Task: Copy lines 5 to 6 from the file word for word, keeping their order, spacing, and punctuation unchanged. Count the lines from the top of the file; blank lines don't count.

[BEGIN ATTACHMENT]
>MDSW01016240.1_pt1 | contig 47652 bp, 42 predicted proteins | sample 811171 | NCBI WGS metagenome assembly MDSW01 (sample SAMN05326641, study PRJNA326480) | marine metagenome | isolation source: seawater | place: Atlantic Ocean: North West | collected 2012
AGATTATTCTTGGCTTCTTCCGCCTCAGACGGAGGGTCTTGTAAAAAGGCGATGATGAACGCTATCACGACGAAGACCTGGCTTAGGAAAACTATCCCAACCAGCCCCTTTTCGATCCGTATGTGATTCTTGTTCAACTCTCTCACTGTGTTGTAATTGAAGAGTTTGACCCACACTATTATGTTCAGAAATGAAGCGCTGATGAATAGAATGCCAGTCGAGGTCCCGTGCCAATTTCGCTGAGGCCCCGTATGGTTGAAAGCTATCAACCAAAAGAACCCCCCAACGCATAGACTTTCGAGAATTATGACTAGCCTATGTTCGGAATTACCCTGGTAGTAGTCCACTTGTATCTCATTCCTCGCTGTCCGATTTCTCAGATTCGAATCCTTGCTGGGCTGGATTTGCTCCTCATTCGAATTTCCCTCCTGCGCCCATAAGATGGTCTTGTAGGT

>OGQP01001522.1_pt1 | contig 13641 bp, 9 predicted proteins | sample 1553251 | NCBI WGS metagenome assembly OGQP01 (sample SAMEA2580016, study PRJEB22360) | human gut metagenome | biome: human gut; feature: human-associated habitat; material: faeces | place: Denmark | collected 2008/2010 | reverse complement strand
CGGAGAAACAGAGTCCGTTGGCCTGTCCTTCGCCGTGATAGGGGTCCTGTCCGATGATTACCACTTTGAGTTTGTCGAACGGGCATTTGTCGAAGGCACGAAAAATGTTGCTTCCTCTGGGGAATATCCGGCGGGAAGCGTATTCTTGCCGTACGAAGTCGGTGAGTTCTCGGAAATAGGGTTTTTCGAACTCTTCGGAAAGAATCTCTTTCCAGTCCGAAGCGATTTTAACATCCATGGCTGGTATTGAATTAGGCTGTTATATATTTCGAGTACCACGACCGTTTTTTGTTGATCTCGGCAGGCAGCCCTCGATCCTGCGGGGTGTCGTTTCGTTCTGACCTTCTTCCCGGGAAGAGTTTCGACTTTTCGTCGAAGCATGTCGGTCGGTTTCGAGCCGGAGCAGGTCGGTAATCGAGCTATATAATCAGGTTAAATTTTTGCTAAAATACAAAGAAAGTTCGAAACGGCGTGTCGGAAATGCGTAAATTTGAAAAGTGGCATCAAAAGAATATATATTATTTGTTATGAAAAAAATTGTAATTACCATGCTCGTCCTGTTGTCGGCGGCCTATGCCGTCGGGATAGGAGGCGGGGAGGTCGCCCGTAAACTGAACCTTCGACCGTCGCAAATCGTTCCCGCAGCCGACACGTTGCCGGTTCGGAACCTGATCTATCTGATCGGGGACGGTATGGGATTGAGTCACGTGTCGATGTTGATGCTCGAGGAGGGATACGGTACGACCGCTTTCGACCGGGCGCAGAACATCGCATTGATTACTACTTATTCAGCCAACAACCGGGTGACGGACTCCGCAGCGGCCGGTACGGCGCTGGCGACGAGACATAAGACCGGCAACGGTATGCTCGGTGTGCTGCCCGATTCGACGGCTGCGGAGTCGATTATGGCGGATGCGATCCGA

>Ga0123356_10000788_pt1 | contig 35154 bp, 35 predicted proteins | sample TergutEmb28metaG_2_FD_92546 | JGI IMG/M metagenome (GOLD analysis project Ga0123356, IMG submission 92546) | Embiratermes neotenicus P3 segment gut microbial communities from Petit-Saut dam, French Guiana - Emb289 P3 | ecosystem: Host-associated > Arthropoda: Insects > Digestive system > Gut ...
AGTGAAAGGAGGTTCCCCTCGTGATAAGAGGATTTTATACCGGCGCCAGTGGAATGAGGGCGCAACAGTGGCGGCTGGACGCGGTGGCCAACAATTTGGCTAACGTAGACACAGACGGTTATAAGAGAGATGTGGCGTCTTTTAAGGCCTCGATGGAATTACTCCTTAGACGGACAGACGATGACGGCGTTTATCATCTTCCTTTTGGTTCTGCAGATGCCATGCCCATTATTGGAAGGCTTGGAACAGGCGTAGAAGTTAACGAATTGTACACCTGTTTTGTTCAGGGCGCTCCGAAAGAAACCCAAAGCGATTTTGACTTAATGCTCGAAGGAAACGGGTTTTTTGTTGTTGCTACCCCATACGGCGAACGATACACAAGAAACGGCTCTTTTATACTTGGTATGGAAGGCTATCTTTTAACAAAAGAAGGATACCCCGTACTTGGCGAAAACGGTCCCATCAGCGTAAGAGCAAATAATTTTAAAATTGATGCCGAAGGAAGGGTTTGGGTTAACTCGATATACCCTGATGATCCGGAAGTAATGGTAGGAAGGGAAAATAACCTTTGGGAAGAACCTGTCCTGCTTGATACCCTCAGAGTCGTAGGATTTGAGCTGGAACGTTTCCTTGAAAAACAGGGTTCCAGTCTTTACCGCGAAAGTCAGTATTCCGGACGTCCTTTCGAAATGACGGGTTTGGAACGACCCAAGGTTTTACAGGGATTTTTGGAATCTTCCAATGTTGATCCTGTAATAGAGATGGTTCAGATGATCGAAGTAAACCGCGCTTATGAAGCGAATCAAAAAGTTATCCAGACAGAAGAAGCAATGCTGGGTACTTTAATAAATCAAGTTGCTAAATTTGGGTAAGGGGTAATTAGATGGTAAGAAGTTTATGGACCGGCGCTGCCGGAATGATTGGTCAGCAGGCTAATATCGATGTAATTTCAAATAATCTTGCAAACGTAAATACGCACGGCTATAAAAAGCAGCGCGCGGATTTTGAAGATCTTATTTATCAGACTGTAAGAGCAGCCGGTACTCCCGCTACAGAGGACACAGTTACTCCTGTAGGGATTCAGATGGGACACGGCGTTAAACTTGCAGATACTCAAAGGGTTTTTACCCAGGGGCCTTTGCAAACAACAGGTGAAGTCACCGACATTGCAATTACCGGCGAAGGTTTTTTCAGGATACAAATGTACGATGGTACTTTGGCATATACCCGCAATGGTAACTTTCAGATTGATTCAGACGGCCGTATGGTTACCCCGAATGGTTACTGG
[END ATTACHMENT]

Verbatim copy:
>Ga0123356_10000788_pt1 | contig 35154 bp, 35 predicted proteins | sample TergutEmb28metaG_2_FD_92546 | JGI IMG/M metagenome (GOLD analysis project Ga0123356, IMG submission 92546) | Embiratermes neotenicus P3 segment gut microbial communities from Petit-Saut dam, French Guiana - Emb289 P3 | ecosystem: Host-associated > Arthropoda: Insects > Digestive system > Gut ...
AGTGAAAGGAGGTTCCCCTCGTGATAAGAGGATTTTATACCGGCGCCAGTGGAATGAGGGCGCAACAGTGGCGGCTGGACGCGGTGGCCAACAATTTGGCTAACGTAGACACAGACGGTTATAAGAGAGATGTGGCGTCTTTTAAGGCCTCGATGGAATTACTCCTTAGACGGACAGACGATGACGGCGTTTATCATCTTCCTTTTGGTTCTGCAGATGCCATGCCCATTATTGGAAGGCTTGGAACAGGCGTAGAAGTTAACGAATTGTACACCTGTTTTGTTCAGGGCGCTCCGAAAGAAACCCAAAGCGATTTTGACTTAATGCTCGAAGGAAACGGGTTTTTTGTTGTTGCTACCCCATACGGCGAACGATACACAAGAAACGGCTCTTTTATACTTGGTATGGAAGGCTATCTTTTAACAAAAGAAGGATACCCCGTACTTGGCGAAAACGGTCCCATCAGCGTAAGAGCAAATAATTTTAAAATTGATGCCGAAGGAAGGGTTTGGGTTAACTCGATATACCCTGATGATCCGGAAGTAATGGTAGGAAGGGAAAATAACCTTTGGGAAGAACCTGTCCTGCTTGATACCCTCAGAGTCGTAGGATTTGAGCTGGAACGTTTCCTTGAAAAACAGGGTTCCAGTCTTTACCGCGAAAGTCAGTATTCCGGACGTCCTTTCGAAATGACGGGTTTGGAACGACCCAAGGTTTTACAGGGATTTTTGGAATCTTCCAATGTTGATCCTGTAATAGAGATGGTTCAGATGATCGAAGTAAACCGCGCTTATGAAGCGAATCAAAAAGTTATCCAGACAGAAGAAGCAATGCTGGGTACTTTAATAAATCAAGTTGCTAAATTTGGGTAAGGGGTAATTAGATGGTAAGAAGTTTATGGACCGGCGCTGCCGGAATGATTGGTCAGCAGGCTAATATCGATGTAATTTCAAATAATCTTGCAAACGTAAATACGCACGGCTATAAAAAGCAGCGCGCGGATTTTGAAGATCTTATTTATCAGACTGTAAGAGCAGCCGGTACTCCCGCTACAGAGGACACAGTTACTCCTGTAGGGATTCAGATGGGACACGGCGTTAAACTTGCAGATACTCAAAGGGTTTTTACCCAGGGGCCTTTGCAAACAACAGGTGAAGTCACCGACATTGCAATTACCGGCGAAGGTTTTTTCAGGATACAAATGTACGATGGTACTTTGGCATATACCCGCAATGGTAACTTTCAGATTGATTCAGACGGCCGTATGGTTACCCCGAATGGTTACTGG